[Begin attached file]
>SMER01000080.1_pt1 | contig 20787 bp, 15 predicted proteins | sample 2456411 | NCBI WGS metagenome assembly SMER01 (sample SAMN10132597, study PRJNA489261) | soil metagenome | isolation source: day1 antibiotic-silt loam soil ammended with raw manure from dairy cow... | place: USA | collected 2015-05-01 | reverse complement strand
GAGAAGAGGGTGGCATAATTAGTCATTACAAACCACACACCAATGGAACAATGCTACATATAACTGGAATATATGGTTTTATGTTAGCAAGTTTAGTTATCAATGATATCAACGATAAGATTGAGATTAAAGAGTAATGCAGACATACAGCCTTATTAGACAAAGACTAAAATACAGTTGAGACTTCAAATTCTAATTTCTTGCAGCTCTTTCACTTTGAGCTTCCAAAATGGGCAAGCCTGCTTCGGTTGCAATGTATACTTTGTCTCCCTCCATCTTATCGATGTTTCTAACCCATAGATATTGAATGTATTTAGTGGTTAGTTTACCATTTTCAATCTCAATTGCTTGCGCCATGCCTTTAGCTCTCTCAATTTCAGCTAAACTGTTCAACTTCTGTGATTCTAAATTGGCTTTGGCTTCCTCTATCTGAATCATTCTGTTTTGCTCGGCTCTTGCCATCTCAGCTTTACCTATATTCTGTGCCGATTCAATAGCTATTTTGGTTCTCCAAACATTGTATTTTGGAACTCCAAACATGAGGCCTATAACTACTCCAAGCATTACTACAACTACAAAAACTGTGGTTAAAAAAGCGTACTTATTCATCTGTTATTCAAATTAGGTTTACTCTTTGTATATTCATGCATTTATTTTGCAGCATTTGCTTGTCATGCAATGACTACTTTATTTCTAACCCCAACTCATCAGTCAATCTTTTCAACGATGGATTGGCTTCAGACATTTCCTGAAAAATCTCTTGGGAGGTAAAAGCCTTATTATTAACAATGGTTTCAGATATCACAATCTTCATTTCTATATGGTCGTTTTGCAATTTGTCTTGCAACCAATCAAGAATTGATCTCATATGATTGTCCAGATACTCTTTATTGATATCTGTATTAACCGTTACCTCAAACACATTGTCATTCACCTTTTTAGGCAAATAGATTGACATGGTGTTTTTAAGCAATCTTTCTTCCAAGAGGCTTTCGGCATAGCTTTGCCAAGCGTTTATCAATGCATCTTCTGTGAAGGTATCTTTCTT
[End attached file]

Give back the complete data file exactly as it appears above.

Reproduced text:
>SMER01000080.1_pt1 | contig 20787 bp, 15 predicted proteins | sample 2456411 | NCBI WGS metagenome assembly SMER01 (sample SAMN10132597, study PRJNA489261) | soil metagenome | isolation source: day1 antibiotic-silt loam soil ammended with raw manure from dairy cow... | place: USA | collected 2015-05-01 | reverse complement strand
GAGAAGAGGGTGGCATAATTAGTCATTACAAACCACACACCAATGGAACAATGCTACATATAACTGGAATATATGGTTTTATGTTAGCAAGTTTAGTTATCAATGATATCAACGATAAGATTGAGATTAAAGAGTAATGCAGACATACAGCCTTATTAGACAAAGACTAAAATACAGTTGAGACTTCAAATTCTAATTTCTTGCAGCTCTTTCACTTTGAGCTTCCAAAATGGGCAAGCCTGCTTCGGTTGCAATGTATACTTTGTCTCCCTCCATCTTATCGATGTTTCTAACCCATAGATATTGAATGTATTTAGTGGTTAGTTTACCATTTTCAATCTCAATTGCTTGCGCCATGCCTTTAGCTCTCTCAATTTCAGCTAAACTGTTCAACTTCTGTGATTCTAAATTGGCTTTGGCTTCCTCTATCTGAATCATTCTGTTTTGCTCGGCTCTTGCCATCTCAGCTTTACCTATATTCTGTGCCGATTCAATAGCTATTTTGGTTCTCCAAACATTGTATTTTGGAACTCCAAACATGAGGCCTATAACTACTCCAAGCATTACTACAACTACAAAAACTGTGGTTAAAAAAGCGTACTTATTCATCTGTTATTCAAATTAGGTTTACTCTTTGTATATTCATGCATTTATTTTGCAGCATTTGCTTGTCATGCAATGACTACTTTATTTCTAACCCCAACTCATCAGTCAATCTTTTCAACGATGGATTGGCTTCAGACATTTCCTGAAAAATCTCTTGGGAGGTAAAAGCCTTATTATTAACAATGGTTTCAGATATCACAATCTTCATTTCTATATGGTCGTTTTGCAATTTGTCTTGCAACCAATCAAGAATTGATCTCATATGATTGTCCAGATACTCTTTATTGATATCTGTATTAACCGTTACCTCAAACACATTGTCATTCACCTTTTTAGGCAAATAGATTGACATGGTGTTTTTAAGCAATCTTTCTTCCAAGAGGCTTTCGGCATAGCTTTGCCAAGCGTTTATCAATGCATCTTCTGTGAAGGTATCTTTCTT